Lunch consisted of a lot a grazing (a perk of working from home). More cucumber and mushroom pate, a peach and some cottage cheese. By the time dinner rolled around, I was in the mood for something a little more hearty, so we topped some local egg pasta with warm tomatoes, basil and award winning cheese and served it up with a side sauteed eggplant.
Easy Cheesy Frittata
We’ve already covered frittatas here and here, but I figured one more can’t hurt. This one is perfect to serve at a brunch (which is when Liz first showed me how to make it) or to make for yourself to have for multiple mornings.
Easy Cheesy Frittata
6 large eggs (local and organic of course!)
1 cup milk
1 large tomato
8-10 fresh basil leaves
1/2 of a small onion
1/2 of a hot chili pepper
Salt and pepper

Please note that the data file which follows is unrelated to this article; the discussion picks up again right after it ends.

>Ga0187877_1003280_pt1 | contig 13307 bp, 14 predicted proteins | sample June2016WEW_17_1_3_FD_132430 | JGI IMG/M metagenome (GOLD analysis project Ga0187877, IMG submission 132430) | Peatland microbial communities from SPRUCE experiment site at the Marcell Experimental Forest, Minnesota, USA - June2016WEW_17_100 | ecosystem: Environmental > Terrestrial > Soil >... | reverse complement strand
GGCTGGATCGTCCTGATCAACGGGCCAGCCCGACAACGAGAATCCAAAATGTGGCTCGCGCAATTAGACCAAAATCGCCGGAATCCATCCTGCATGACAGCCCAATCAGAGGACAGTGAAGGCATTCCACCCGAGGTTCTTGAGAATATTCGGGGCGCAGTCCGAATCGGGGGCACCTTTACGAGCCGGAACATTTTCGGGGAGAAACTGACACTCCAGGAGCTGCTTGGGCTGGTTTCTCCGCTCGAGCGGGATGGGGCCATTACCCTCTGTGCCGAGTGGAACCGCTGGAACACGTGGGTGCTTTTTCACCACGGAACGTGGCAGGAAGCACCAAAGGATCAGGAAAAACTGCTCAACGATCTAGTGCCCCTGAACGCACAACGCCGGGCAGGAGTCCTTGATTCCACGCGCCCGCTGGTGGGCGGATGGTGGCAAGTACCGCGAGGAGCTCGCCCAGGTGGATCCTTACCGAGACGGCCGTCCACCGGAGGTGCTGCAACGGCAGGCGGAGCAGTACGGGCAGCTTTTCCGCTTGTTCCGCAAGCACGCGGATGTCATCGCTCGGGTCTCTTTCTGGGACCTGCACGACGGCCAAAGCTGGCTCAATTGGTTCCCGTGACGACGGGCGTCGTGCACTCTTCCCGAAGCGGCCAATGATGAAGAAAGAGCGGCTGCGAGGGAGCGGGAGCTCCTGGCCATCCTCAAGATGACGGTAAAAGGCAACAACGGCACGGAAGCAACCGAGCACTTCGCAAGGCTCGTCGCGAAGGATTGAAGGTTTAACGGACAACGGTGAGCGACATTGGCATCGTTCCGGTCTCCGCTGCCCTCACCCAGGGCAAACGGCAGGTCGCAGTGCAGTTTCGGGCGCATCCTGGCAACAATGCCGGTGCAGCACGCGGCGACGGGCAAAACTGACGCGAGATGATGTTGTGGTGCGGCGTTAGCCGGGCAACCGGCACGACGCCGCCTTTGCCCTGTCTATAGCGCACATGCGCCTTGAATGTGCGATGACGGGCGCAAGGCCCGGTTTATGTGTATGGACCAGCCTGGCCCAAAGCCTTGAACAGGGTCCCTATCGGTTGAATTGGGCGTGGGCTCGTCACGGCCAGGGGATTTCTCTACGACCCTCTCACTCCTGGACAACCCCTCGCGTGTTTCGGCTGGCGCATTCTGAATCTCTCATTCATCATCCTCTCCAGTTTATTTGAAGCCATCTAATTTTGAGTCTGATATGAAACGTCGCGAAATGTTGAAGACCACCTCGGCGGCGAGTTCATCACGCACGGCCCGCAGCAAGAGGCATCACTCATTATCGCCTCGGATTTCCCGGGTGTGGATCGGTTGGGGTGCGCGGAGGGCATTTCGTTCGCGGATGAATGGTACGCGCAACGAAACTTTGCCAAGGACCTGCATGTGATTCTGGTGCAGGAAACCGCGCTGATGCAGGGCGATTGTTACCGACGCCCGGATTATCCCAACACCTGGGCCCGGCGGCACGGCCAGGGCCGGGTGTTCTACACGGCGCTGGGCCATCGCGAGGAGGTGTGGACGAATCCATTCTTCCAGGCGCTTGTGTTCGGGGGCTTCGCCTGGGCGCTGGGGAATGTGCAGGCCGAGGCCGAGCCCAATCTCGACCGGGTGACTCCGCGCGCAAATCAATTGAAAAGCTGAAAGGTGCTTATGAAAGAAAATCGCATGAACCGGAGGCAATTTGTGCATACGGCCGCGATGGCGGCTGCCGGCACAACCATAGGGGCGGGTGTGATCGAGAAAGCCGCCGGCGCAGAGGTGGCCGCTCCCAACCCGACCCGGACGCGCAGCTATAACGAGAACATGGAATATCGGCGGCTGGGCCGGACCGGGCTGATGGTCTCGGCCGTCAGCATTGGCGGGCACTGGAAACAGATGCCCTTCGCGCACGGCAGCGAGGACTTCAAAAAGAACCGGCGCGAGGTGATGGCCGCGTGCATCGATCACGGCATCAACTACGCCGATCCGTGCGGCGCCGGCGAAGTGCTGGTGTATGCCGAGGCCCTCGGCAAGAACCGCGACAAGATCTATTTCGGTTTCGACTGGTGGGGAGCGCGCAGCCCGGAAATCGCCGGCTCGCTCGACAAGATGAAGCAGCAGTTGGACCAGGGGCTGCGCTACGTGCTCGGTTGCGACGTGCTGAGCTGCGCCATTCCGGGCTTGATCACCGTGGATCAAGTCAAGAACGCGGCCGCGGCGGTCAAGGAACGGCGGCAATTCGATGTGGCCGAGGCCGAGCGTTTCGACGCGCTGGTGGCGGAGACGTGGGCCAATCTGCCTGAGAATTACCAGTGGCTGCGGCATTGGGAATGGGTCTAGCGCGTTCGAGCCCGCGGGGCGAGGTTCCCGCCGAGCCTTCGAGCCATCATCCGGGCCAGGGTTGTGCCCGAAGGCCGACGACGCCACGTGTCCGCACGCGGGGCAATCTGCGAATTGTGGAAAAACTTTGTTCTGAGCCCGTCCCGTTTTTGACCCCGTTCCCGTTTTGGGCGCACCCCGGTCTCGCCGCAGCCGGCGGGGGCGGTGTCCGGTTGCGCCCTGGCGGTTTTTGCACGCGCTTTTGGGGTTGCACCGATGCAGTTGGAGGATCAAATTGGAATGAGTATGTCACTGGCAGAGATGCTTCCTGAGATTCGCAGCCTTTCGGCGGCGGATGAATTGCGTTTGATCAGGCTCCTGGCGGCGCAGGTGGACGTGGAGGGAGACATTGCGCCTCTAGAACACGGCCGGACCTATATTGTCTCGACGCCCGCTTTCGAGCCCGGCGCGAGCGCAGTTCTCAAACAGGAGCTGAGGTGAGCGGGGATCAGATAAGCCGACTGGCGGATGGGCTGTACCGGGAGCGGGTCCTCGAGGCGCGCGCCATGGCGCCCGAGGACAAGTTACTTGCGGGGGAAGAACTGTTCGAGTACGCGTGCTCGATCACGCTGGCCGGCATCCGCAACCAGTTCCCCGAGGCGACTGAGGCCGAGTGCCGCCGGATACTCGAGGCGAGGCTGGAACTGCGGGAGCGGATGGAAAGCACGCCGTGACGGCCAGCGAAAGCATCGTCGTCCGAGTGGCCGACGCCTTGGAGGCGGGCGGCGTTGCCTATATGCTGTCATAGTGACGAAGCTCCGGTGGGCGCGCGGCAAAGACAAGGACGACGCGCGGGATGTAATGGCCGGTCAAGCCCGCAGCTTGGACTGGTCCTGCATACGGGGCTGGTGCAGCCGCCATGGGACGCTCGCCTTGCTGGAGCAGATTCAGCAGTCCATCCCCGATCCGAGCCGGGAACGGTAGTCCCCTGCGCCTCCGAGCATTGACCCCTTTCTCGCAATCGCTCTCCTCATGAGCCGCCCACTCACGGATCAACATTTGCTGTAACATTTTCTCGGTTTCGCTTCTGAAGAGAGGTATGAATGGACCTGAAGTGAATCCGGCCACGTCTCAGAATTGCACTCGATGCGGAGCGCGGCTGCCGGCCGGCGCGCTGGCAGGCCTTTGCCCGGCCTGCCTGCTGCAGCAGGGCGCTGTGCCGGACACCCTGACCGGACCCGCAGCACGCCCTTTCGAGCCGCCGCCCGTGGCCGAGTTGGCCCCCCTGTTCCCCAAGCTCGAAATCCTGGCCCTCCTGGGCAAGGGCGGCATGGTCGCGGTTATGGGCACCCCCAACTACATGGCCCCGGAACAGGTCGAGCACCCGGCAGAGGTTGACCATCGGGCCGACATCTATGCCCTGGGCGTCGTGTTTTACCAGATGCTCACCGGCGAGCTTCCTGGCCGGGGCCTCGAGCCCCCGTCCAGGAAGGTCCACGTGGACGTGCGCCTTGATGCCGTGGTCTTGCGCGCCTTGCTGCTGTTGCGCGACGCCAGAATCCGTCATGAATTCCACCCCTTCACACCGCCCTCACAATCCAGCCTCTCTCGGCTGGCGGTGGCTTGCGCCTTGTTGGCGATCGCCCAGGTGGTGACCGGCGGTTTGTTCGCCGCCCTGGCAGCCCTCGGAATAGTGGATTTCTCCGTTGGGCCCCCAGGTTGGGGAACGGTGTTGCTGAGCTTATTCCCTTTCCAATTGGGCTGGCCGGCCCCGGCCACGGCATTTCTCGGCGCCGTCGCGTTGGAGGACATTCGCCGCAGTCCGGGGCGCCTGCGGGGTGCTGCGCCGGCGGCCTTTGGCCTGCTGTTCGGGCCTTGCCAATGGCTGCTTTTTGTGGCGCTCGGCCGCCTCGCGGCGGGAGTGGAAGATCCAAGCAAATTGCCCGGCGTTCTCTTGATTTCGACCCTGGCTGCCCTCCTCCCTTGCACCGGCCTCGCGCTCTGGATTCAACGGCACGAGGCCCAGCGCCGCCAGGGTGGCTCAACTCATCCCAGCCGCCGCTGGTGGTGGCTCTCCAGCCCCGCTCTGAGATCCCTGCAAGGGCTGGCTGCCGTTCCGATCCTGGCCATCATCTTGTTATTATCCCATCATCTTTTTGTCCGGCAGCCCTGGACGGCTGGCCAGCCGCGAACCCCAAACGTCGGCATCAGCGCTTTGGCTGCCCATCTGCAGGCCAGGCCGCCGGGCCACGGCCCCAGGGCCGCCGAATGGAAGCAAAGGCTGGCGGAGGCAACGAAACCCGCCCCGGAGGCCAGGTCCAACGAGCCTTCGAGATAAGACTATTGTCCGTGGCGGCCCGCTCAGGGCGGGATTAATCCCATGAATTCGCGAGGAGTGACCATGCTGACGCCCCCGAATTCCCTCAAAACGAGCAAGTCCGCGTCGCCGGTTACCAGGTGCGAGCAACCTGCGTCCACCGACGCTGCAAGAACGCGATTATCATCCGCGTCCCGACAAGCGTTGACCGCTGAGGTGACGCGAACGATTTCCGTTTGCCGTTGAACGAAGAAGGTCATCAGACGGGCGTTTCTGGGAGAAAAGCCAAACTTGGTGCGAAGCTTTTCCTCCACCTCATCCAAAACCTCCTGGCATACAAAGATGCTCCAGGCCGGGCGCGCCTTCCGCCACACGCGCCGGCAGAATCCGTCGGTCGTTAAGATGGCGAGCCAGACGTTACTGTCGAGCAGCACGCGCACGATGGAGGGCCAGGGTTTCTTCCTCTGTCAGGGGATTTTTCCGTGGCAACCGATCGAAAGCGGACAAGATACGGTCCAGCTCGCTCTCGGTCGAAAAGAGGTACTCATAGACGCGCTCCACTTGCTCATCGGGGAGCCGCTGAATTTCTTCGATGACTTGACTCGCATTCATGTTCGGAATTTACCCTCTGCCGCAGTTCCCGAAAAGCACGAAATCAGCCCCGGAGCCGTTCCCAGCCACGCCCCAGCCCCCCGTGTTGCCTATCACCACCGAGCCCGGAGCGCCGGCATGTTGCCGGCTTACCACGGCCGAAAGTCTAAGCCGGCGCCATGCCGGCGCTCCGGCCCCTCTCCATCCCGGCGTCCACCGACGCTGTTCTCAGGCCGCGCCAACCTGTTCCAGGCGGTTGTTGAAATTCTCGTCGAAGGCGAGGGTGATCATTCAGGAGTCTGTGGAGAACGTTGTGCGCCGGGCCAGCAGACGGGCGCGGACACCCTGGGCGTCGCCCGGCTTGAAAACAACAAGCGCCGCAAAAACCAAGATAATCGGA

Preheat oven to 350 and lightly oil an 9 inch glass pie dish. Beat the eggs, milk, salt and pepper. Chop up the veggies and basil and add them to the eggs. Pour everything into the baking dish and bake approximately 35 minutes (or until firm). After removing from the oven, shred some cheese on top. Let cool and serve!
The great thing about this dish is that you can add whatever veggies you please. The tomatoes, basil and hot pepper all came from my garden, but you could also use mushrooms and sweet peppers. It’s all about customizing to your tastes and what’s in season!
“Local” Party Planning
While Rhaya stocked up, my husband and I spent most of this past weekend celebrating my Mother-in-Law’s Birthday, concluding the weekend last night with a big cookout that we hosted for her and a great bunch of her friends. Now, I’ll admit that eating strictly locally produced foods takes a little bit of planning, so the big test for me yesterday was to keep within the “Going Local” theme while hosting a party and at the same time trying to get myself prepared for the rest of the week.